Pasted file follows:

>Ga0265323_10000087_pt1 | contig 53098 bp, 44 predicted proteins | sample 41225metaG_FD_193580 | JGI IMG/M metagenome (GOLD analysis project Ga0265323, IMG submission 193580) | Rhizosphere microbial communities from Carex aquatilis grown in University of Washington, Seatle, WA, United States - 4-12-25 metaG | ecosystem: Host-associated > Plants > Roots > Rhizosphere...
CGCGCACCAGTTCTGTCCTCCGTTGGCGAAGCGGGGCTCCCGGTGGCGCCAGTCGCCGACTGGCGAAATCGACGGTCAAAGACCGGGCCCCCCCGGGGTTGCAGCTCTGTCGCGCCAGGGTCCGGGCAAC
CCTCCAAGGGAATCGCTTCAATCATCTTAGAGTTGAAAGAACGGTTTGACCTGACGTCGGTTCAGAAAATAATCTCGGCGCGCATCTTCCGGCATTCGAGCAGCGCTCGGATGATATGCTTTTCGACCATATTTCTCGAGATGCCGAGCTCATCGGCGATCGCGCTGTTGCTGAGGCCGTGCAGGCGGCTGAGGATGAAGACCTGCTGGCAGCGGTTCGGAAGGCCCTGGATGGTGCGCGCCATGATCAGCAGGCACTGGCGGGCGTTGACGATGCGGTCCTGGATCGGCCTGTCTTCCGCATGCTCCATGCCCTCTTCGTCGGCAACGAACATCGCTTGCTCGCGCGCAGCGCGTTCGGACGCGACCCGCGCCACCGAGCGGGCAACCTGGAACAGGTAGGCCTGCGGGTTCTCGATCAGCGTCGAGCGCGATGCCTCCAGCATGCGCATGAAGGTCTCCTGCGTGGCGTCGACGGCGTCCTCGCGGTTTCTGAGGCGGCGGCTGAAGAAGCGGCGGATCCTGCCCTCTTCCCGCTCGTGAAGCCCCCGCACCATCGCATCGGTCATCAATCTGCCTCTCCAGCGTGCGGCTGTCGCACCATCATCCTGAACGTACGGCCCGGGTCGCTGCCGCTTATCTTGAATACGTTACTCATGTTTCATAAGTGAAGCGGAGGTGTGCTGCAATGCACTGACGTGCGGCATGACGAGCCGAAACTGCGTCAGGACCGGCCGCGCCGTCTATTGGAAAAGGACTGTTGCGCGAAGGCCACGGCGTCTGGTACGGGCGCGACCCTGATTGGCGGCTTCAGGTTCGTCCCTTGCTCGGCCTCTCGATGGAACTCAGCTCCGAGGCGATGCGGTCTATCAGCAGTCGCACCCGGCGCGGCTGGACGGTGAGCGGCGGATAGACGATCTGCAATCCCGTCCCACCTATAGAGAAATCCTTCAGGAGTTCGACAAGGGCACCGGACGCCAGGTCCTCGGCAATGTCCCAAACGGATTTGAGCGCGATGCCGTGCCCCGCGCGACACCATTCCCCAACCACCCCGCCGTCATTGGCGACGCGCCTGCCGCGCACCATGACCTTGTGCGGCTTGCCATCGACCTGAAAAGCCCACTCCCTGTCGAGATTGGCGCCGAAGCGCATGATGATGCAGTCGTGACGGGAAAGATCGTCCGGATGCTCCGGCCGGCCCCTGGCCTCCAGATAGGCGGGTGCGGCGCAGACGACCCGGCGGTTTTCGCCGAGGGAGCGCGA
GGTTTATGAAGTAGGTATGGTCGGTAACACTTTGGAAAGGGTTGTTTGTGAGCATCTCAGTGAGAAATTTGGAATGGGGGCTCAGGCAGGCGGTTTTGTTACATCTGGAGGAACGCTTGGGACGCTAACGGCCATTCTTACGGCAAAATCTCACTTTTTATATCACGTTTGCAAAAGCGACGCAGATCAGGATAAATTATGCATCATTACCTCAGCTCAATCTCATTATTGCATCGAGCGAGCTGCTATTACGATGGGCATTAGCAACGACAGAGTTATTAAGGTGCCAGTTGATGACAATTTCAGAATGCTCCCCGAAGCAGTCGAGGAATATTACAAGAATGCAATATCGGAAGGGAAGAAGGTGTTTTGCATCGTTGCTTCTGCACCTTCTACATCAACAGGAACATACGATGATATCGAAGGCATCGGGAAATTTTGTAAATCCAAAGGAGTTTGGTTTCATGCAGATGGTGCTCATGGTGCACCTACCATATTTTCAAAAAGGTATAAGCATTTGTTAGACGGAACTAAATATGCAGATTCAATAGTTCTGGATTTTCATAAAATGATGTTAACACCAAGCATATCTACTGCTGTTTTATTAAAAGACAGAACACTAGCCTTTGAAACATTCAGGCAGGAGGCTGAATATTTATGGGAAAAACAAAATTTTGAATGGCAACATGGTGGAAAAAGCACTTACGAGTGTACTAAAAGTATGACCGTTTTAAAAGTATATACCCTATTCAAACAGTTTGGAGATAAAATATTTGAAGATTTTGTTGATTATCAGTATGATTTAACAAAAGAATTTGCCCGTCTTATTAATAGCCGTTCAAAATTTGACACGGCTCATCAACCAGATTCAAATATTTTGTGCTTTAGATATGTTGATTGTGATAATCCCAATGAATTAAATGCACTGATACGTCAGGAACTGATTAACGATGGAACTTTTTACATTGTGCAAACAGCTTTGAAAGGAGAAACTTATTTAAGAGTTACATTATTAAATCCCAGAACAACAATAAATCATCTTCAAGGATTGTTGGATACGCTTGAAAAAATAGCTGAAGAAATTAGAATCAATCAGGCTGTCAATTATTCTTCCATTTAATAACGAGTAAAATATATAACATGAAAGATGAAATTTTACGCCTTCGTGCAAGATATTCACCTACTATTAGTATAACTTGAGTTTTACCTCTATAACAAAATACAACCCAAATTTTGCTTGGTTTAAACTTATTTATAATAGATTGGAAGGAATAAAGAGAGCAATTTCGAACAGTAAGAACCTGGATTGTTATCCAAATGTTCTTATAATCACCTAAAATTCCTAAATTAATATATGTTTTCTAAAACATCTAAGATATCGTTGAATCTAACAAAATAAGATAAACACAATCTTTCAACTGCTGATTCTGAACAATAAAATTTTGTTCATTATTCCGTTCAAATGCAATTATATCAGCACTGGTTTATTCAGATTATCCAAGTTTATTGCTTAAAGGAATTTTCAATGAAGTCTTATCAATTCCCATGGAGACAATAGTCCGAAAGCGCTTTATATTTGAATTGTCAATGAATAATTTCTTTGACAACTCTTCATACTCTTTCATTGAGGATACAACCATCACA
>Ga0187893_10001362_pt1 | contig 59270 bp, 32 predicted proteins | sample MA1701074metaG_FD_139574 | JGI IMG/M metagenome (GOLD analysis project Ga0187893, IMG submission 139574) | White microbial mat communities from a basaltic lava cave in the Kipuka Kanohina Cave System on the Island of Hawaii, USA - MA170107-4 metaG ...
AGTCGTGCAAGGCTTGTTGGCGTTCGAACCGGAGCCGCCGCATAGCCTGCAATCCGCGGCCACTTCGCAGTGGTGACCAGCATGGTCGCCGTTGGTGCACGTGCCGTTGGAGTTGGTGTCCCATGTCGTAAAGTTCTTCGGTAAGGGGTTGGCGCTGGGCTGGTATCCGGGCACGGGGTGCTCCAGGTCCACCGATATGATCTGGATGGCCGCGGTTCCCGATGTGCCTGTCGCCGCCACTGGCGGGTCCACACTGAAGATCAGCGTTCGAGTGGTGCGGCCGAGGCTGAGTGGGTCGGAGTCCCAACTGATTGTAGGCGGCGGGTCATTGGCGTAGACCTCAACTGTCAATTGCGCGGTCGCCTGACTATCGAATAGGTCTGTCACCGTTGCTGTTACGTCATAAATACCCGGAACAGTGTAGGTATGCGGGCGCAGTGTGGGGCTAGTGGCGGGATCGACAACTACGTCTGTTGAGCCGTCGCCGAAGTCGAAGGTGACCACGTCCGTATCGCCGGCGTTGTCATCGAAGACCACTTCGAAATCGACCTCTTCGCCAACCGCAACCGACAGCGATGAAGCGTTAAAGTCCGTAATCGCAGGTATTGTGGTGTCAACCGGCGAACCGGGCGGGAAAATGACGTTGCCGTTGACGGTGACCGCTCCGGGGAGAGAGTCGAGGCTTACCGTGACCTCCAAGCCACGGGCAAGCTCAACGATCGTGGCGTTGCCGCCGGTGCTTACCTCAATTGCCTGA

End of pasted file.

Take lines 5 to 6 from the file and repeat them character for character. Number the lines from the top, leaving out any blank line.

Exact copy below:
>Ga0187893_10001362_pt1 | contig 59270 bp, 32 predicted proteins | sample MA1701074metaG_FD_139574 | JGI IMG/M metagenome (GOLD analysis project Ga0187893, IMG submission 139574) | White microbial mat communities from a basaltic lava cave in the Kipuka Kanohina Cave System on the Island of Hawaii, USA - MA170107-4 metaG ...
AGTCGTGCAAGGCTTGTTGGCGTTCGAACCGGAGCCGCCGCATAGCCTGCAATCCGCGGCCACTTCGCAGTGGTGACCAGCATGGTCGCCGTTGGTGCACGTGCCGTTGGAGTTGGTGTCCCATGTCGTAAAGTTCTTCGGTAAGGGGTTGGCGCTGGGCTGGTATCCGGGCACGGGGTGCTCCAGGTCCACCGATATGATCTGGATGGCCGCGGTTCCCGATGTGCCTGTCGCCGCCACTGGCGGGTCCACACTGAAGATCAGCGTTCGAGTGGTGCGGCCGAGGCTGAGTGGGTCGGAGTCCCAACTGATTGTAGGCGGCGGGTCATTGGCGTAGACCTCAACTGTCAATTGCGCGGTCGCCTGACTATCGAATAGGTCTGTCACCGTTGCTGTTACGTCATAAATACCCGGAACAGTGTAGGTATGCGGGCGCAGTGTGGGGCTAGTGGCGGGATCGACAACTACGTCTGTTGAGCCGTCGCCGAAGTCGAAGGTGACCACGTCCGTATCGCCGGCGTTGTCATCGAAGACCACTTCGAAATCGACCTCTTCGCCAACCGCAACCGACAGCGATGAAGCGTTAAAGTCCGTAATCGCAGGTATTGTGGTGTCAACCGGCGAACCGGGCGGGAAAATGACGTTGCCGTTGACGGTGACCGCTCCGGGGAGAGAGTCGAGGCTTACCGTGACCTCCAAGCCACGGGCAAGCTCAACGATCGTGGCGTTGCCGCCGGTGCTTACCTCAATTGCCTGA